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Tory chairman visits Yarmouth

PUBLISHED: 09:32 19 January 2010 | UPDATED: 16:21 30 June 2010

In an age of elections increasingly dominated by the media it was perhaps fitting that the Tories' opening salvo in one of the region's most hotly contested constituencies could fairly be described as The Eric and Brandon Show.

In an age of elections increasingly dominated by the media it was perhaps fitting that the Tories' opening salvo in one of the region's most hotly contested constituencies could fairly be described as The Eric and Brandon Show.

For party chairman Eric Pickles and Great Yarmouth's prospective Tory candidate Brandon Lewis were, until the latter's move up to Norfolk, the unlikely hosts of a show of that name on Phoenix FM in Brentwood, Essex.

The pair, sitting Brentwood and Ongar MP and former Brentwood council leader, once entertained listeners with a monthly mix of interviews of local personalities and music.

But on yesterday's mission to Yarmouth at the invitation of his former fellow presenter, Mr Pickles faced an altogether more rigorous challenge of convincing voters why they should elect a Tory MP for the first time since the advent of New Labour.

After fielding questions from students at Gorleston's East Norfolk Sixth Form College on everything from student loans to inheritance tax, he sat down to expound the Tories' new action plan for coastal towns entitled “No longer the end of the line”.

Mr Pickles, who earlier on his whistle-stop tour had visited coastal erosion campaigners in Winterton and businesses in the north Norfolk constituency village of Catfield, acknowledged that millions of pounds of regeneration money had flooded into Yarmouth under Labour's tenure.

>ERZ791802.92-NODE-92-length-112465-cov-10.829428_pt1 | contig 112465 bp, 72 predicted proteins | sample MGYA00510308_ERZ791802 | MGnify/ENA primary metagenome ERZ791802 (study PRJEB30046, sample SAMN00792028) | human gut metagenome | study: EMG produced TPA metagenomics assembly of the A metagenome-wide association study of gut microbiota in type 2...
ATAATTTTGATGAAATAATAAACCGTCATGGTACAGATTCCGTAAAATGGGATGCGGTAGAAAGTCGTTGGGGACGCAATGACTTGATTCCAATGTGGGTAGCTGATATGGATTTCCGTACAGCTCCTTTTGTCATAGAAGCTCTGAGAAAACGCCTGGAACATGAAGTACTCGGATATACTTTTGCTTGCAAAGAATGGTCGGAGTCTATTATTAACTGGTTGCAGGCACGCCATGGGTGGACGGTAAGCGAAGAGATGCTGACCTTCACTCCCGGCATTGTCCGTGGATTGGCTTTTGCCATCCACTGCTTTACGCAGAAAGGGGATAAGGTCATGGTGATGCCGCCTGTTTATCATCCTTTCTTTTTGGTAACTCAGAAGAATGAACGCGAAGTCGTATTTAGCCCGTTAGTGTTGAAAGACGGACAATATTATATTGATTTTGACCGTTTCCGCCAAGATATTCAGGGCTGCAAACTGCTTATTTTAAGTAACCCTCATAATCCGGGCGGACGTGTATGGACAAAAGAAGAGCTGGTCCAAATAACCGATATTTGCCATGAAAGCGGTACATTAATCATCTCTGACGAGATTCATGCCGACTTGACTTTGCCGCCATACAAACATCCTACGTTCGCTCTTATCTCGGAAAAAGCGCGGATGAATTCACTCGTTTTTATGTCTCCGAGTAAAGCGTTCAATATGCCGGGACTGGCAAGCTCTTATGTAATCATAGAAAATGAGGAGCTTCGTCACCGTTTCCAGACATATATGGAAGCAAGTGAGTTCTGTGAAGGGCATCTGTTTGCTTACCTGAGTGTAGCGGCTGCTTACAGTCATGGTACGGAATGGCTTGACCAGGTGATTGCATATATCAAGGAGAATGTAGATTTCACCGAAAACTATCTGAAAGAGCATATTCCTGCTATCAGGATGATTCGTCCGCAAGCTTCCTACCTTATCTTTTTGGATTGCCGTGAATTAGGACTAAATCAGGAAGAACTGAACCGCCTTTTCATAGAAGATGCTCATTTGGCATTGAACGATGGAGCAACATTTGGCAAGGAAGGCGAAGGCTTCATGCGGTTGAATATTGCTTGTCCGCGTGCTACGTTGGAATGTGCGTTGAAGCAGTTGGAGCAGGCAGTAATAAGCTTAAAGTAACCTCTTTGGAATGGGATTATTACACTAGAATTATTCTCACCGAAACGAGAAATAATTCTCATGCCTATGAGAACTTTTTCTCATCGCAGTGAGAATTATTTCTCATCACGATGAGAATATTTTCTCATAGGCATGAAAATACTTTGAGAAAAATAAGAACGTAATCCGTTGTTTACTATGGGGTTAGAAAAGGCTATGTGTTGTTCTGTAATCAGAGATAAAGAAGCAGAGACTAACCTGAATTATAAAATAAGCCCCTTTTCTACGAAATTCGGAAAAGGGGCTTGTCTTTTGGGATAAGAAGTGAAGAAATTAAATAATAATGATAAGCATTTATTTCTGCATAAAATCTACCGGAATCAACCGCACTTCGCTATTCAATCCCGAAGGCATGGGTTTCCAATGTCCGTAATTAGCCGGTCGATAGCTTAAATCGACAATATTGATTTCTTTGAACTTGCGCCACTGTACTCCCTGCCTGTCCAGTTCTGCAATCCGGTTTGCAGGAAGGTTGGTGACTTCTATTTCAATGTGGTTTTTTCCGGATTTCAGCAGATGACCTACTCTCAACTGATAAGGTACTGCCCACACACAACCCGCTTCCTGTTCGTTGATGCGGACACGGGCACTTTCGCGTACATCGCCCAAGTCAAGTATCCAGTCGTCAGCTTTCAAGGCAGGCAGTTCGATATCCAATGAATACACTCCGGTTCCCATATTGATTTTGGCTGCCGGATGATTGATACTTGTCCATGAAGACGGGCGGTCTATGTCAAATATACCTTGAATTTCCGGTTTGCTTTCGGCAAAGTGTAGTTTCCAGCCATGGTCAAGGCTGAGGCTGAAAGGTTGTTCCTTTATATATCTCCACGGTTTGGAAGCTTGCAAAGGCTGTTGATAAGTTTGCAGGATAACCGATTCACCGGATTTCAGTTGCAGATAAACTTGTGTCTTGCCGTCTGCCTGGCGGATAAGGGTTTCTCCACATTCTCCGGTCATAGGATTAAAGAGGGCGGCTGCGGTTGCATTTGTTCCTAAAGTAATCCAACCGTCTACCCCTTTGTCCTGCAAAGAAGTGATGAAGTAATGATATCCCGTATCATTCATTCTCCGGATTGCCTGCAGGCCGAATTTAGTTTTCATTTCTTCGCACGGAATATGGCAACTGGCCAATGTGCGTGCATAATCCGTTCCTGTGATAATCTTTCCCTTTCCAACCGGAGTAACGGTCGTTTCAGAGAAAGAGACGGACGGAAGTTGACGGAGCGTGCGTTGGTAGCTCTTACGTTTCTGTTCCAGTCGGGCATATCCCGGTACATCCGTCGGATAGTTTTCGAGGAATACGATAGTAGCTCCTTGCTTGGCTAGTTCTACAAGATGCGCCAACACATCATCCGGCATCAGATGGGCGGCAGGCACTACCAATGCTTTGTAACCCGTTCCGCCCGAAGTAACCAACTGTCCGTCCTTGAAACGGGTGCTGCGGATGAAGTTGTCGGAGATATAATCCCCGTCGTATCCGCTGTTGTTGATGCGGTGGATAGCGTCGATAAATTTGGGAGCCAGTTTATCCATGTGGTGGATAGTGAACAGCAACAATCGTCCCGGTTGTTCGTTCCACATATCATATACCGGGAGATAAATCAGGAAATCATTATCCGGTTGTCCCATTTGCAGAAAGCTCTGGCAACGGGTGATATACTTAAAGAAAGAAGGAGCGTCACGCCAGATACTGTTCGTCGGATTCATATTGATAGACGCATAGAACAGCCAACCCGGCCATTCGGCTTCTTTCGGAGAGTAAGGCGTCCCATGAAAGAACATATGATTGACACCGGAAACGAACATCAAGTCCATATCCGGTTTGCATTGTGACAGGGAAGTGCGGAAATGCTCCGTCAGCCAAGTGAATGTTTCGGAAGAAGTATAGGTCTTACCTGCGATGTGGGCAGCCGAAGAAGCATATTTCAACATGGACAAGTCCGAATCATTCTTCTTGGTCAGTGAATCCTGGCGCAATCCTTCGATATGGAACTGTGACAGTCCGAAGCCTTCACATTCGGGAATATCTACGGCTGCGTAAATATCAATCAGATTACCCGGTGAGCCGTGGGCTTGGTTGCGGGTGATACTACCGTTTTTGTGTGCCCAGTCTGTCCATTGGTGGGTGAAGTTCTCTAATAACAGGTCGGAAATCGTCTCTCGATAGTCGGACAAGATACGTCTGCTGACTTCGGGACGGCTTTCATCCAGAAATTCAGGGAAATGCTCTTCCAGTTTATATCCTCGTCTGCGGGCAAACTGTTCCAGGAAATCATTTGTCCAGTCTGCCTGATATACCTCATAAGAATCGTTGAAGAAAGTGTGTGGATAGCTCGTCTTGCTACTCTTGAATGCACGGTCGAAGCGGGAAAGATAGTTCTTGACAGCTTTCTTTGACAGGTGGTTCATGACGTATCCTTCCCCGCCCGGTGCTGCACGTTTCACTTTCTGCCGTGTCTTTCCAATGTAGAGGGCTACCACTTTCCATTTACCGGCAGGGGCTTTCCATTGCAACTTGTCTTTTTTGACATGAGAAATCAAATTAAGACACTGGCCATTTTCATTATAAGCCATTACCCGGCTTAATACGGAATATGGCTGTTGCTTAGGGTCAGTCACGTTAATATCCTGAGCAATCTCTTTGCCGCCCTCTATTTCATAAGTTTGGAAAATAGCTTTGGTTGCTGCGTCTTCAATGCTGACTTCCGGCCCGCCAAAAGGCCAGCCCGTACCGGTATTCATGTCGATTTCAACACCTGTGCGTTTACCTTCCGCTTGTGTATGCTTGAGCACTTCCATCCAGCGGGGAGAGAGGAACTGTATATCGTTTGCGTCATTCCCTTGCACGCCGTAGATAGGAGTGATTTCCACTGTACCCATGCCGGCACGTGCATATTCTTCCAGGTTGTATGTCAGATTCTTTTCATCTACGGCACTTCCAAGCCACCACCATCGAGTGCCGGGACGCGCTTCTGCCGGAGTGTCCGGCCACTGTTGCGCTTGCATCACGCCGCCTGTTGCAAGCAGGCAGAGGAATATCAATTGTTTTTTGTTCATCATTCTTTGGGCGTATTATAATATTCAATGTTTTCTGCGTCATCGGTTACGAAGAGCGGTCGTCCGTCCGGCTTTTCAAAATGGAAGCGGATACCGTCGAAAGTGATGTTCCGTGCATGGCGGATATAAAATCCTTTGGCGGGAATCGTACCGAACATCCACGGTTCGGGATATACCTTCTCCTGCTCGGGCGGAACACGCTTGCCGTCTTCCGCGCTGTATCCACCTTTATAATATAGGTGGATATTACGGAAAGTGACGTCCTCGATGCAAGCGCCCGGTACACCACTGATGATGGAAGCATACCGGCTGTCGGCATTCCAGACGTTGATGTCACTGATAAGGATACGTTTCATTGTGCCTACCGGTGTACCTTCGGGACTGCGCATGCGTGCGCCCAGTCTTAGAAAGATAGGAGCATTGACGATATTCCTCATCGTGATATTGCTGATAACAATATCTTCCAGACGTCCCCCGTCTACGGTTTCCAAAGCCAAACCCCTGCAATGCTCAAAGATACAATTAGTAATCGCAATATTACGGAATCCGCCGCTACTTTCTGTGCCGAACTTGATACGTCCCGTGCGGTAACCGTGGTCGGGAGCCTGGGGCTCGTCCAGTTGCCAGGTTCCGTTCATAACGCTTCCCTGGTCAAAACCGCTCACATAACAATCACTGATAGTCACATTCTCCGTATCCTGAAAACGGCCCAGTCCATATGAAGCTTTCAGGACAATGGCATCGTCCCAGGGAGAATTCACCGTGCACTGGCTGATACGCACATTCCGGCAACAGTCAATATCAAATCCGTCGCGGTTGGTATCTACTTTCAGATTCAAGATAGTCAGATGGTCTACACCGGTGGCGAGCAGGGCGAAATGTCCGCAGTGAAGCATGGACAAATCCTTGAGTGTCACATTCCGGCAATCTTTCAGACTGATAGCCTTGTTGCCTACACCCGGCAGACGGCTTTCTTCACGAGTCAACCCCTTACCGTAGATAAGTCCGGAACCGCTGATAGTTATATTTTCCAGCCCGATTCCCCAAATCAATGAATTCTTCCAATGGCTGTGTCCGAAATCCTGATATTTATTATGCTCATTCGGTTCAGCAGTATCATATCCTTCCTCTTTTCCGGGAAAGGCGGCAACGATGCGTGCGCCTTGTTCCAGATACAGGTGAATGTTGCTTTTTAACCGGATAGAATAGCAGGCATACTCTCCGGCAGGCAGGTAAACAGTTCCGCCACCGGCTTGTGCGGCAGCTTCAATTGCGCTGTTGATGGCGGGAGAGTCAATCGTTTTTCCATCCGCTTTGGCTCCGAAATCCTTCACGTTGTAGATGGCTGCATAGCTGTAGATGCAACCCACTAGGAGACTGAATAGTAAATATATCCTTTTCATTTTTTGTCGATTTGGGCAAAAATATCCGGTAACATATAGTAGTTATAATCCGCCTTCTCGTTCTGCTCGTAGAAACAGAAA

But he said the Tories' intention was to target resources more beneficially at district and county council level rather than decisions being taken remotely by such bodies as the East of England Development Agency.

And he said councils such as Yarmouth's would be encouraged to woo new enterprises and homes through the incentive of keeping more taxes generated locally.

Other elements of its policy would see the cancelling of Labour's council tax revaluation which would incur higher tax for having sea views, allowing privately owned historic seaside attractions, such as piers, to apply for Lottery funding, and giving councils and the police powers to restrict the number of late licences and tackle alcohol-fuelled anti-social behaviour.

Acknowledging the critical importance of the Yarmouth constituency, he said: “If Brandon does not win, David Cameron does not walk through the door of 10 Downing Street. I told the students at East Norfolk Sixth Form College that they are fortunate to live here because they will determine who wins the election.”


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